The Year in Review, 2017: Fighting against Normalization of Lying

Last year’s recap was subtitled “Triumph of the Blowhards”. So far, my plea for the return of rational policy analysis (let alone facts) has failed to occur. But the struggle for sanity must continue.

January. Don’t reason from accounting identities. From More on the Trade Deficit and Economic Growth:

In an EconoFact post from Saturday, Michael Klein and I noted that usually for the US, the trade deficit grows during times of robust economic growth.
Here I provide an additional way of looking at the relationship between growth and trade deficits — namely scatterplots for the periods from recession trough to peak.

Figure 1: Annualized q/q real GDP growth, % against nominal trade deficit as share of nominal GDP, % for recession trough-to-peak samples. Source: GDP 2016Q3 3rd release, NBER, and author’s calculations.
Notice the clear correlation — as growth accelerates, trade deficits widen.
To understand how thinking in accounting terms can lead to misleading inferences, consider the statement in a Washington Post opinion piece, Peter Navarro and Wilbur Ross wrote:

Net exports are currently running at a negative $500 billion annually, a direct subtraction from growth.

While this is true in terms of accounting, it’s a misleading statement. Consider a firm with revenues of $3 million, and labor and materials costs of $1 million, and hence profits are $2 million. The $1 million in costs are a direct subtraction from $3 million in revenues, but if no labor and materials were purchased and costs $0 million, profits would not be $3 million, but zero.

February. The President feels unappreciated because he doesn’t credit for something that happens almost all the time. From The Media Fails to Report the Sun Rose Today:

President Trump is upset that the media missed this economic event:

“The media has not reported that the National Debt in my first month went down by $12 billion vs a $200 billion increase in Obama first mo”

I do not have the stats for Inauguration + 1 month data, but here is end-of-month data through January 2017 for total Federal debt.

Figure 1: Log first difference of monthly total Federal debt (blue), and red lines at January. Arrows at non-positive January entries. Source: Dallas Fed, and author’s calculations.

Notice that a reduction in debt in January happens more often than not. A regression of this series on a constant and a January dummy over the period 1947M01-2017M01 yields a January coefficient of -0.0036, t-stat of 5.6 (HAC robust standard errors). In words, gross Federal debt drops on average 4.3% (annualized) in January relative to average growth. . . .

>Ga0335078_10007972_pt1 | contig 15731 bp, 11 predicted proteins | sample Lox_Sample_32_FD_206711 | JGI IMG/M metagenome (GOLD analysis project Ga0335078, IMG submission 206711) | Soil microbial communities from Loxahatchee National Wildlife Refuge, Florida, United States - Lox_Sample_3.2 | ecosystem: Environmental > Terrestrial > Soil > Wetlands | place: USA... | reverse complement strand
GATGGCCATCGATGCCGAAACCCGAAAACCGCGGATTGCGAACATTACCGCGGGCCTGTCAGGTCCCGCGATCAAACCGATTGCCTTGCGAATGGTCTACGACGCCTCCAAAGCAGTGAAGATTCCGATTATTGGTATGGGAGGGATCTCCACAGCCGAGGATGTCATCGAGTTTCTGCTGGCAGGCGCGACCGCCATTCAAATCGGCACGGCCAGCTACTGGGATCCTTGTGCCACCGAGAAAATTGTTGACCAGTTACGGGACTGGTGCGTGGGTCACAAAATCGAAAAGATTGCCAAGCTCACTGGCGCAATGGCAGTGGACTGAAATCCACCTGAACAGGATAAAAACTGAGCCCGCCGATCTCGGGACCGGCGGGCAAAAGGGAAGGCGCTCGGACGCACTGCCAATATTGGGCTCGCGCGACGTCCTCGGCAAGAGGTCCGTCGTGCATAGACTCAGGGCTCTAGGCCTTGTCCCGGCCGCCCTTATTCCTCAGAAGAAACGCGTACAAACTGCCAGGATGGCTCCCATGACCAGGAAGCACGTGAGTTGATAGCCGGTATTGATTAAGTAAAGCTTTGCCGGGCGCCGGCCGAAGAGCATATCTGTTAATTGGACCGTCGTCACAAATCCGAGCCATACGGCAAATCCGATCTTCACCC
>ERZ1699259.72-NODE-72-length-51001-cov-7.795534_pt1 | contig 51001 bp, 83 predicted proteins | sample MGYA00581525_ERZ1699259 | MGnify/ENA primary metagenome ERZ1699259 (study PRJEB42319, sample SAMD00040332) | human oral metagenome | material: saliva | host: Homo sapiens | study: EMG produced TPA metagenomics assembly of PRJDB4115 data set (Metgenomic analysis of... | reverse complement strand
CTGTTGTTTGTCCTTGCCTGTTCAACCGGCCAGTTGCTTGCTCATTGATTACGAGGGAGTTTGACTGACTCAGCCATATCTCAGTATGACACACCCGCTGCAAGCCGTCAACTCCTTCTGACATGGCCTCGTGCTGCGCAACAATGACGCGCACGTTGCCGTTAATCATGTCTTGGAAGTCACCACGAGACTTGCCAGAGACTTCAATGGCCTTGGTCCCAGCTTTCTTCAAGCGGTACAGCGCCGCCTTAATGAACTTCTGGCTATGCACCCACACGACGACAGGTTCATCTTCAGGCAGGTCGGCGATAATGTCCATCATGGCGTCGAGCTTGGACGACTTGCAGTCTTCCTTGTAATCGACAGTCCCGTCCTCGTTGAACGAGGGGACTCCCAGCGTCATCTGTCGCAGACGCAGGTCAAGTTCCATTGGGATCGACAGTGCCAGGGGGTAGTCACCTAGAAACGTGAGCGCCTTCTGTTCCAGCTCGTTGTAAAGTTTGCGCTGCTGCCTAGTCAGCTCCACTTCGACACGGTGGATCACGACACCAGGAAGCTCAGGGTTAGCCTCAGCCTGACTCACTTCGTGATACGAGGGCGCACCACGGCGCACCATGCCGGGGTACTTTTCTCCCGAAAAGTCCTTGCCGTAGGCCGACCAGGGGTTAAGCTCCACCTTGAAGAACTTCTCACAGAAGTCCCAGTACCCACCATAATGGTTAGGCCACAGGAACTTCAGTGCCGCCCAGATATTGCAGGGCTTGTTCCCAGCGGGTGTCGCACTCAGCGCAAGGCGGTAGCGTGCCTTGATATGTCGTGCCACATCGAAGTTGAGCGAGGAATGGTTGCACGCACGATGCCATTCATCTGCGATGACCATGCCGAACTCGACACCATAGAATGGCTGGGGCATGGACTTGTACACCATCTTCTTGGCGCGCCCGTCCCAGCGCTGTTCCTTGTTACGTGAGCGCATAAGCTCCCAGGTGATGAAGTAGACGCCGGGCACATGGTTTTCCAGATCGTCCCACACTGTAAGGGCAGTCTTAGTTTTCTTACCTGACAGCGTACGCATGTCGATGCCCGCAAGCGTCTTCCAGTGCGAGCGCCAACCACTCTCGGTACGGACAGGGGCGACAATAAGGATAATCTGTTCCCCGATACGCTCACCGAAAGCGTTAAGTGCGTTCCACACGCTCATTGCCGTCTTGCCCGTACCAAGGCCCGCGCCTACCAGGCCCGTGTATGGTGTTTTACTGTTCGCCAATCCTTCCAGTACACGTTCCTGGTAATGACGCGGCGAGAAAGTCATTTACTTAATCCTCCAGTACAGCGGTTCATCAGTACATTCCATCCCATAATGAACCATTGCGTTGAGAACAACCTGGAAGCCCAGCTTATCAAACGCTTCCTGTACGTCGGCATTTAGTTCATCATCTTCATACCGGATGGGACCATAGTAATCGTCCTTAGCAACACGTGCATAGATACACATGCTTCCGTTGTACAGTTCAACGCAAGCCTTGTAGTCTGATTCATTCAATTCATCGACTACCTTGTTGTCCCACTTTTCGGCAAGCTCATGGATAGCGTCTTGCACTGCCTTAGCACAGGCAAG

March. Forecasting critiques from the least qualified. From Nowcasting with OMB Director Mick Mulvaney:

Since Mr. Mulvaney has been criticizing the numbers produced by the BLS [1], and scoring by CBO [2], I thought it of interest to see Mr. Mulvaney’s record on predictions. To make things easy on Mr. Mulvaney, I thought it would be more fair to evaluate his “nowcasting” abilities.

In July 2016, Mr. Mulvaney gave a speech to the John Birch Society in which he observed:

the Fed’s actions have “effectively devalued the dollar” and harmed economic growth.

It is difficult to assess the economic growth assessment without a counterfactual. However, we can easily observe what has happened to the dollar, as of July 2016, when Mr. Mulvaney provided his nowcast. . . .
[H]ere is the picture in inflation adjusted (“real”) terms:

Figure 2: Log real EUR/USD exchange rate (blue), value of USD against basket of major currencies (red), and against broad basket of currencies (teal), all normalized to 2007M12=0 (up is stronger dollar). Adjustment using CPI’s. NBER defined recession dates shaded gray. Dashed line at time of Mulvaney’s statement on dollar devalued. Source: Federal Reserve Board via FRED, NBER, and author’s calculations.

Note that at the time of Mr. Mulvaney’s “dollar devalued” statement, the dollar was actually fairly strong, as compared against the previous decade. So, if Mr. Mulvaney is not even aware of how the dollar fares at a given instant, in a world of readily available data, how are we to take his assessments of data validity (e.g., from BLS), or scoring (from CBO)?

On a separate note, is this statement a Freudian slip of some sort on the part of Mr. Mulvaney?

“I don’t believe the facts are correct”

You can’t make up this stuff.

April. Take ALEC predictions, invert them, and you have actual economic performance. From State Employment Trends: Some Selected States and ALEC Rankings :

Since 2011 — when Scott Walker and Sam Brownback came into power — California has powered far ahead of Wisconsin and Kansas. The newly released Rich States, Poor States, 2017 allows us to look at how four states, both low and high ranked by Arthur Laffer et al., fared, employmentwise.

Figure 1: Log nonfarm payroll employment for Wisconsin (red), Minnesota (blue), California (teal), Kansas (green) and the US (black), all seasonally adjusted, 2011M01=0. ALEC-Laffer State Economic Outlook rankings for 2016 and 2017. Vertical dashed line at beginning of terms for indicated governors. Source: BLS, Rich States, Poor States and author’s calculations.

Wisconsin was ranked 9th in RSPS 2016, and had what at best was lackluster employment growth over the subsequent year. California has been consistently ranked very low by ALEC, and yet has outperformed.

For formal statistical analyses relating ALEC rankings to economic outcomes, see this post.